Naming Winter Storms: Time for Community Cooperation

September 21, 2015 · 3 comments

by Mary M. Glackin, Senior Vice President, Public-Private Partnerships, The Weather Company

Forecasts of hazardous weather have continually improved, particularly over the past few decades. It is oft-cited fact that 5-day forecasts are now as good as 3-day forecasts were 20 years ago. At the same time, the public has more choices than ever in how it accesses weather information. In particular, we are seeing explosive growth in the web, apps, and social media outlets such as Facebook and Twitter. Yet in the aftermath of a severe event, it is common to hear, “I didn’t know” either from public officials or the public at large.

It is this latter issue that the United Kingdom’s Met Office and the Irish Meteorological Service (Met Éireann) were seeking to address when they recently announced their plans to name storms this fall and winter. And to kick the campaign off, they are soliciting the public’s help in picking the names. After watching other country’s experiences, they believe naming significant storms will increase public awareness of severe weather and thus improve appropriate responses to warnings.

Several European countries name winter storms. For example, the Free University of Berlin’s meteorological institute has been naming them since the 1950s, and these names are adopted and used by the media and the German Met Service, Deutscher Wetterdienst. In the U.S. and elsewhere, very impactful storms become named by the media; think Snowmageddon in the Northeast (2010) and St. Jude Storm in the U.K. (2013). In the U.S., The Weather Company (TWC) began naming winter storms in 2012-13, citing the importance of communicating in social media–especially Twitter, which requires a hashtag. Rightly or wrongly, this effort was roundly criticized as having suspect science and for being a marketing ploy.

After three years experience at TWC, here is what we can report: Twitter alone provides an incredible reach where we routinely see more than one billion people receiving tweets using the storm name. Millions of tweets are sent using the hashtag from government agencies, school districts, utilities, businesses, and the general public. These hashtags also allow the NWS and others to find real-time weather data tweeted by citizens that can be used in nowcasts and other storm reports.

The criteria to name a storm are pretty simple: it must meet the National Weather Service winter-storm warning criteria, and it must be expected to impact at least two million people and/or 400,000 sq. km. We use a formal process and a committee of three meteorologists to review these criteria for each possible storm, and while we consider the criteria strict, the storm-naming committee still reserves the right to override the quantitative decision in certain circumstances. Some of the factors that may influence decisions to override the naming rules include the degree of historical significance of the event (e.g., accumulating snow in South Florida, a summer-season snowstorm, etc.); see more details here.  The U.K. is planning a similar system using their two highest warning levels, so names are only applied to the storms that present a significant threat.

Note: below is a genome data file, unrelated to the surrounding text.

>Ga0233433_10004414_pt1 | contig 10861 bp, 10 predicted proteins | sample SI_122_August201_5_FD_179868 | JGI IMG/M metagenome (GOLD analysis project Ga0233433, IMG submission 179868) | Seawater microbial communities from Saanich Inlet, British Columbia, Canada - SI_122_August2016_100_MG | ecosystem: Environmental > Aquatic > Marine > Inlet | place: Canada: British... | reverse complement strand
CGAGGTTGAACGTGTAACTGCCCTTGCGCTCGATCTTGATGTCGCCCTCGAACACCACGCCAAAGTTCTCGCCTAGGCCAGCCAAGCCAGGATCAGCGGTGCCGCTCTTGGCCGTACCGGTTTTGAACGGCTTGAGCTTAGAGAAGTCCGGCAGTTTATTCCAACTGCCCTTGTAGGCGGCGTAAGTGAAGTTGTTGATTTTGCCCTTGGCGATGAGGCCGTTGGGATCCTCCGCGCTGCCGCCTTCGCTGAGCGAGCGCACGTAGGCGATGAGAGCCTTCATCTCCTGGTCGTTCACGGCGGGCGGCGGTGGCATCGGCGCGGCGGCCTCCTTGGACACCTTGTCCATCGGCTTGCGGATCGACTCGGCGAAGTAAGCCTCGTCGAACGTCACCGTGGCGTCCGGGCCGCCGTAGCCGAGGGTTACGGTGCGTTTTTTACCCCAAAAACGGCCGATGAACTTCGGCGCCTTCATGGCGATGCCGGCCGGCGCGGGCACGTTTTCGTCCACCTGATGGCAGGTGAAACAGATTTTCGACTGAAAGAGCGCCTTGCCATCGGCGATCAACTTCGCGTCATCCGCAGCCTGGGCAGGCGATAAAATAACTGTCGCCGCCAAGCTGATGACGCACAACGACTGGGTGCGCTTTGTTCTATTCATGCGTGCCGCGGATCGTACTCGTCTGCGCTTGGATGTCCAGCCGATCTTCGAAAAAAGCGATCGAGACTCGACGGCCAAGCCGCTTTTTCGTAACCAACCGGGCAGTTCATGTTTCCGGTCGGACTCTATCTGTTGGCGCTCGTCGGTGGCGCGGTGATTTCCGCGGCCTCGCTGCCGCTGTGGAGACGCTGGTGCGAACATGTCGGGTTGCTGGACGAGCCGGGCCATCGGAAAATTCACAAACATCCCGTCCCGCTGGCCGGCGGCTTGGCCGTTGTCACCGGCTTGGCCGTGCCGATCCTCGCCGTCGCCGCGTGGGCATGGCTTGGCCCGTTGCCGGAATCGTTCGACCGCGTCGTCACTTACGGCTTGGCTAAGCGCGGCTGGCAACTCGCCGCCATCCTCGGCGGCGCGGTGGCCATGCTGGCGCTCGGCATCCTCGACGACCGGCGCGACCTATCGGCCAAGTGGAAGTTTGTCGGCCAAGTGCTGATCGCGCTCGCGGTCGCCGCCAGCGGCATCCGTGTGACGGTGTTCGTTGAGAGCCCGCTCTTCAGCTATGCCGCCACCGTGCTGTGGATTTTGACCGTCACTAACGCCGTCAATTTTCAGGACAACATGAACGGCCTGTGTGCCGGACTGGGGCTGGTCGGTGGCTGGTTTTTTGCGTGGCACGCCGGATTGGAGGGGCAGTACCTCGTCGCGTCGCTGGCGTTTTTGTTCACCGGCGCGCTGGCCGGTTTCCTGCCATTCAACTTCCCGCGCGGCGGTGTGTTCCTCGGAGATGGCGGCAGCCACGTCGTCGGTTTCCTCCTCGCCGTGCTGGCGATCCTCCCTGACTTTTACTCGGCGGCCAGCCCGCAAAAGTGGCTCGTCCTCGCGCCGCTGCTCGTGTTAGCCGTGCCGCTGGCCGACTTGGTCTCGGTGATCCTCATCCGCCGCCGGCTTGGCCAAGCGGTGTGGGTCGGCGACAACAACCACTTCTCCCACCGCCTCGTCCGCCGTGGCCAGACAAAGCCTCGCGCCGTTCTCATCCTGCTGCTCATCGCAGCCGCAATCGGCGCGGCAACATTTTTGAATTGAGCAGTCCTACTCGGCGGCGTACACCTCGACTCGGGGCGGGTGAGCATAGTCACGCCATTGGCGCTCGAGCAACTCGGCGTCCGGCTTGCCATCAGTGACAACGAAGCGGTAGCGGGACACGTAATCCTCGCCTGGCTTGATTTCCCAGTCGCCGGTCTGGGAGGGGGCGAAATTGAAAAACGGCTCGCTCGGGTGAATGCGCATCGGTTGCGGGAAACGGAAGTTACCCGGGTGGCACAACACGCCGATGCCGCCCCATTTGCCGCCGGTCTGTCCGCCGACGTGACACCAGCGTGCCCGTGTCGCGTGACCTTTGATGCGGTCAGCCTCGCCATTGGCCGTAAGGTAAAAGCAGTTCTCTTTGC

What’s in a name? Well in this case, the name is the headline to attract attention to the threat. It is the beginning. It needs to be backed up with easy-to-understand information that details the threat to a specific locale and appropriate call-to-action statements. But, in this information-saturated world, this headline/hashtag is key. We need to recognize the importance of serving people in the way they find easiest to consume information vs. how we are most comfortable in delivering it.

Could we take this U.K./Ireland announcement as a call to the U.S. weather enterprise to come together to see how we could maximize the use of social media to improve the public response to severe weather events?  Twitter is here to stay, and it requires hashtags to separate the relevant information from an avalanche of incoming data. Hashtags are spilling over into other social media as well. It is easy to create a hashtag from a tropical storm name. If we could come together as a community to address this for winter storms, we’d no doubt learn a lot that could then be applied to significant weather at the local scale. The nomenclature could be something much different than what’s used in tropical storms or what we have been using.

What’s important is to lead as a community in this social media era. For our part, we are willing to share our experiences, transition our system, and/or help set up an enterprise-wide naming system. During major snow events, the reach on Twitter has been over a billion. What would our reach be with all of us working together feeding into the same system to keep people informed during these hazardous events? Are we ready to re-engage on this topic as a community?